Celebrated for his remarkably precise, soft-colored illustrations of roses, 18th- and 19th-century botanical painter Pierre-Joseph Redouté immortalized Josephine Bonaparte's garden and illustrated Rousseau's La Botanique, among other achievements. Redouté's Flowers gathers more than 60 watercolors and engravings from throughout his career. Alongside the roses are camellias, irises, hyacinths and scores of other flowers both exotic and native European. A concise biography by the editor, Jill, Duchess of Hamilton, explains that Redouté had been a star botany student in Paris and achieved his extraordinary level of detail by studying his subjects under a microscope. (Sterling, $14.95 96p ISBN 0-304-35612-3)

Hip-hop stars Adam Yauch, Adam Horovitz and Michael Diamond—the Beastie Boys—sing, clown around, play video games, shoot baskets, mug for the camera and seemingly never stop moving in Pass the Mic: Beastie Boys 1991—1996, a collection of intimate photographs by Ari Marcopoulos (Transitions and Exits). A product of the five years Marcopoulos followed the artists, the grainy, mostly black-and-white candids show the musicians on their Check Your Head tour, at Lollapalooza, in the recording studio and just hanging out. The collection now seems a poignant testament to youth culture just before dot-com mania swallowed up the young'uns. (PowerHouse [D.A.P., dist.], $50 144p ISBN 1-57687-108-8)

Paperweights shaped like pugs, bronze casts of Labrador retrievers and oil portraits of terriers are among the works gathered in A Breed Apart: The Art Collections of the American Kennel Club and the American Kennel Club Museum of the Dog, which features dog art from the last 200 years. William Secord (Dog Painting 1840— 1940) focuses on European and American painting of the 19th century (the high-water mark of both dog painting and dog breeding) with special attention to the pioneering Sir Edwin Landseer, animal painter to Queen Victoria. There are some impressionist-inspired 20th-century paintings as well, but not a single poker table anywhere. (Antique Collectors' Club, $80 332p ISBN 1-85149-400-6)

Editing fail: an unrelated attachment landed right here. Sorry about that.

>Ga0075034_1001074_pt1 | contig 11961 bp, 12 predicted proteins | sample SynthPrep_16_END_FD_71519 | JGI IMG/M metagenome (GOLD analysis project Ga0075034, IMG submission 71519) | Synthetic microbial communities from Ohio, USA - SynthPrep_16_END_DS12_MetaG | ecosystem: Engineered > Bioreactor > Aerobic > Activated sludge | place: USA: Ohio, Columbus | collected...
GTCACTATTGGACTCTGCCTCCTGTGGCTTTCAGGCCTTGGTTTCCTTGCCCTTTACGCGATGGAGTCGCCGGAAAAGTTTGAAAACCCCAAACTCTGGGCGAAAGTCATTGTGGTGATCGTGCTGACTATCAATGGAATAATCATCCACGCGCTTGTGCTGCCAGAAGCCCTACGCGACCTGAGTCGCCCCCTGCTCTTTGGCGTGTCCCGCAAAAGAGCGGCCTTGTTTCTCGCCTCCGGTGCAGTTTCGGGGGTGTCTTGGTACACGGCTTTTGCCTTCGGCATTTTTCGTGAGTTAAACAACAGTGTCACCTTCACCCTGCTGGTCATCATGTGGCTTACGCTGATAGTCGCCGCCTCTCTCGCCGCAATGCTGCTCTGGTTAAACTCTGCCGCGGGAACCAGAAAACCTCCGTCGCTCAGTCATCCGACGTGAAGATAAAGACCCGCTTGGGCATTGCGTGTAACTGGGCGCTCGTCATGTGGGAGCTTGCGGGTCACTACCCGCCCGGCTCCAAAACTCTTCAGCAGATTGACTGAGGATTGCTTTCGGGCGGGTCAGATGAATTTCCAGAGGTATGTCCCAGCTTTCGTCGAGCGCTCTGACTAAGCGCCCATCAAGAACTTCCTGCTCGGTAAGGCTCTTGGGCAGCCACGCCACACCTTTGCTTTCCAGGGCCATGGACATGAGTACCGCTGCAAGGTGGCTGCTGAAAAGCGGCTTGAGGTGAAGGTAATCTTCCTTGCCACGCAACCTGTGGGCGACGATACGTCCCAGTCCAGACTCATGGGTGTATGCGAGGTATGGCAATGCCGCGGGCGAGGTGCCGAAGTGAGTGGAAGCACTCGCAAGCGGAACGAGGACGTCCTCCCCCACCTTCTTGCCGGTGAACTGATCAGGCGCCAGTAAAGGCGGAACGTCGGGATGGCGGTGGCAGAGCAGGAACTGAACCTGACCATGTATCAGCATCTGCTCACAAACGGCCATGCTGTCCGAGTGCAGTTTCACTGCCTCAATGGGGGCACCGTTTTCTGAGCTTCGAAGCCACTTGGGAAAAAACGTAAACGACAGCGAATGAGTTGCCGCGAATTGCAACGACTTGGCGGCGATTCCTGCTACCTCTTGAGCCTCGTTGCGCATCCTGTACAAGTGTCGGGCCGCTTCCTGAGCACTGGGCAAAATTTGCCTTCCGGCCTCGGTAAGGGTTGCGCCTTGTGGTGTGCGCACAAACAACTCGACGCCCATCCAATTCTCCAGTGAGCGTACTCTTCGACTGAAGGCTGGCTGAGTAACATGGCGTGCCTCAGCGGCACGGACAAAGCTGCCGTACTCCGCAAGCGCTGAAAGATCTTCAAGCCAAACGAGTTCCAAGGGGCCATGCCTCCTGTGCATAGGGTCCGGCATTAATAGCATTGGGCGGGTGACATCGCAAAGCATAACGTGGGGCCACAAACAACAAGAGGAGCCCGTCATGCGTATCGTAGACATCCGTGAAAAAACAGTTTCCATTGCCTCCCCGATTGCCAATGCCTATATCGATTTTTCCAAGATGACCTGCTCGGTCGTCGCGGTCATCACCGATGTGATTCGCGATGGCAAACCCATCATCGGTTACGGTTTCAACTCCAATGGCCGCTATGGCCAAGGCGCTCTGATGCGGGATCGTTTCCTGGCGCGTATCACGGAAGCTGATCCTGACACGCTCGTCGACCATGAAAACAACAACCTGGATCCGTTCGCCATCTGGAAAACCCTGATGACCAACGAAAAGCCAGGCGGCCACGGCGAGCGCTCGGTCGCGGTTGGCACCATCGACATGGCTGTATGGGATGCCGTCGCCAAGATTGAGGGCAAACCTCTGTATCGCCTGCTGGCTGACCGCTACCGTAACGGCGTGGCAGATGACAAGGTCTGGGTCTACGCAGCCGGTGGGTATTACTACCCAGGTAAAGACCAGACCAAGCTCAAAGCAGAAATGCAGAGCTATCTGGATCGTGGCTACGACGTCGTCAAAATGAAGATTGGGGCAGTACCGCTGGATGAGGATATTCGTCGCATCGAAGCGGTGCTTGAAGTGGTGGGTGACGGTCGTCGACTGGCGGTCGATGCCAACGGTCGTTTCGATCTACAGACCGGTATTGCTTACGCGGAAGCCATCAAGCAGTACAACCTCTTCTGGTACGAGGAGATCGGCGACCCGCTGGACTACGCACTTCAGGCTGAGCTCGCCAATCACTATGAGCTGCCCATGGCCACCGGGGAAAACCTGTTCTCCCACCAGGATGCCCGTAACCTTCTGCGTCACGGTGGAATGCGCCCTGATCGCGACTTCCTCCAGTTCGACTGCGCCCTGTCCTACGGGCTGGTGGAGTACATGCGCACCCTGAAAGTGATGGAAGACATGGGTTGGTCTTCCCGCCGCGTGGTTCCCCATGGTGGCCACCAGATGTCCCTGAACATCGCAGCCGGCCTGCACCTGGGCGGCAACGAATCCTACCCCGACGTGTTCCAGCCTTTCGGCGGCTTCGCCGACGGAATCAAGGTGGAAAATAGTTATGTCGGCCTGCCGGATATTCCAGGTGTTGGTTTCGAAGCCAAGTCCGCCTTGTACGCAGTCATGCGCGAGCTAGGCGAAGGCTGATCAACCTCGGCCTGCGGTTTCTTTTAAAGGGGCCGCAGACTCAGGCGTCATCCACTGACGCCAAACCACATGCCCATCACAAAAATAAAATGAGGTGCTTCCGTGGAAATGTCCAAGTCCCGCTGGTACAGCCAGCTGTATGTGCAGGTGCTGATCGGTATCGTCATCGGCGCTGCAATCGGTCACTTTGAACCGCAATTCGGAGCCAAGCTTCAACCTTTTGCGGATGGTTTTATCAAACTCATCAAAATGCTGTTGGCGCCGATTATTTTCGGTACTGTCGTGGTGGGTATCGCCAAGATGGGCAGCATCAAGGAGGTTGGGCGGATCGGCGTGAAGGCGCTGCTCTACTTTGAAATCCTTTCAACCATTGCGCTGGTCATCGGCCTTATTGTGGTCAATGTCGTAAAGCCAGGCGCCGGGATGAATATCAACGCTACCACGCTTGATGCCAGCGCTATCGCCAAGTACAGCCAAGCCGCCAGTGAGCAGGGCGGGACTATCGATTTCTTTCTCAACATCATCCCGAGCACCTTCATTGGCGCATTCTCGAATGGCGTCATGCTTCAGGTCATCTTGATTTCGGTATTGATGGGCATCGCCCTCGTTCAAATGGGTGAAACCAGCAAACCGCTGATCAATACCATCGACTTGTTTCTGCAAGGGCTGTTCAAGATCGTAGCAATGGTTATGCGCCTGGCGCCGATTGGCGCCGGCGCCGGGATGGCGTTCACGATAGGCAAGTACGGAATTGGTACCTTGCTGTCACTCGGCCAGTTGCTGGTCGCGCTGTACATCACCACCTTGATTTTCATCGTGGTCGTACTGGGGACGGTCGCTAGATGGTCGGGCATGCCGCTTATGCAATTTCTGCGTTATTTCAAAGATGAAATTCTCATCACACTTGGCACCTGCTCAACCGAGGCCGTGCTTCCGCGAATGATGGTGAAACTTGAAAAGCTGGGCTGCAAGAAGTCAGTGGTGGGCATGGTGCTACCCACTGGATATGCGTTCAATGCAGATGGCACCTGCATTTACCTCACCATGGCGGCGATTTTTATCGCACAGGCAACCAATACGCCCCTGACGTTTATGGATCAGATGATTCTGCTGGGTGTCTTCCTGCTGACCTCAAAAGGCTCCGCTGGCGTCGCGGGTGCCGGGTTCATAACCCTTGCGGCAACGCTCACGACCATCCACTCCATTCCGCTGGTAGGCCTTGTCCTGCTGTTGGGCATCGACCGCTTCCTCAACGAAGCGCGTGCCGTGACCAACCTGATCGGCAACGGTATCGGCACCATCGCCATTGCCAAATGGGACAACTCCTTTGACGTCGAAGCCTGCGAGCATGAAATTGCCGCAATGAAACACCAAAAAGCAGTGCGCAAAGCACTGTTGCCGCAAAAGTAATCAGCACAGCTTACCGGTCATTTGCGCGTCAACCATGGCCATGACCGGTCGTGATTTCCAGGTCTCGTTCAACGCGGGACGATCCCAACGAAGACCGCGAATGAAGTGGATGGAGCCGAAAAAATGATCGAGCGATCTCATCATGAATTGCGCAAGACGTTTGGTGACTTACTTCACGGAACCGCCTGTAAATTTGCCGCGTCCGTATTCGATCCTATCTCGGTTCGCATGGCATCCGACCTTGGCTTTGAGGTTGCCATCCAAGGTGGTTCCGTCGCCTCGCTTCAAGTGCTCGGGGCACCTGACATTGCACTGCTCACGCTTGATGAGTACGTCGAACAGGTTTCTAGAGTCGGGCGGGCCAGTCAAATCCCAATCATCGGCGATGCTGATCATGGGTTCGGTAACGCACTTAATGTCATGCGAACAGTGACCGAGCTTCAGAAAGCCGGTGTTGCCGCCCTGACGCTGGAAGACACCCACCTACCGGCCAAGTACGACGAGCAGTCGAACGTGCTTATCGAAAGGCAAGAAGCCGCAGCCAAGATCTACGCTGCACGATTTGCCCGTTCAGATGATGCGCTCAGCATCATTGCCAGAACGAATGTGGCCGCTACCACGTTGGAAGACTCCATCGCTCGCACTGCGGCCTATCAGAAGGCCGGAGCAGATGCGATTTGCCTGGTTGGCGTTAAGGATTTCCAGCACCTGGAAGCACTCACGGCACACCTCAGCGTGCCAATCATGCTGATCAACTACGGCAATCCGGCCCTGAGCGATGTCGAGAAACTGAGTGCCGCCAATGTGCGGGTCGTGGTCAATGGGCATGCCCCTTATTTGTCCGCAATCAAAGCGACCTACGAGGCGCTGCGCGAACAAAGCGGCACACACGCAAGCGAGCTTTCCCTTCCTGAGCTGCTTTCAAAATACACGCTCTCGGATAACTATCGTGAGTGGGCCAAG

A companion to the Whitney Museum of American Art exhibit of the same name, Into the Light: The Projected Image in American Art 1964—1977 is the first documentation of the ephemeral but influential films, video sculptures and projected installations of the period. Works featured in the book include Lupe, Andy Warhol's film about the suicide of actress Lupe Velez; Robert Whitman's installation Shower, in which an image of a woman taking a shower is projected onto a shower stall with running water; and Yoko Ono's Sky TV, a video sculpture in which a camera is aimed at the sky and the images televised in the gallery. Photographs of the pieces are accompanied by detailed explanations of how they were originally projected. (Abrams, $45 192p ISBN 0-8109-6830-4)

A practical compendium based on author Stuart Spencer's experience crafting plays (Resident Alien; The Rothko Room; etc.) and teaching at Sarah Lawrence College, The Playwright's Guidebook offers counsel on issues like structure, conflict, character and problem-solving. This contemporary guide fills the gaps left open by many books, supplying organized and realistic advice for would-be playwrights. As Spencer says, "A play is more wrought than written. A playwright constructs a play as a wheelwright once constructed a wheel: a general shape is laid out, and then hammered, bent, nailed, reshaped, hammered again and again, until finally a functionaly and artful product has emerged." (Faber and Faber, $16 paper 272p ISBN 0-571-19991-7)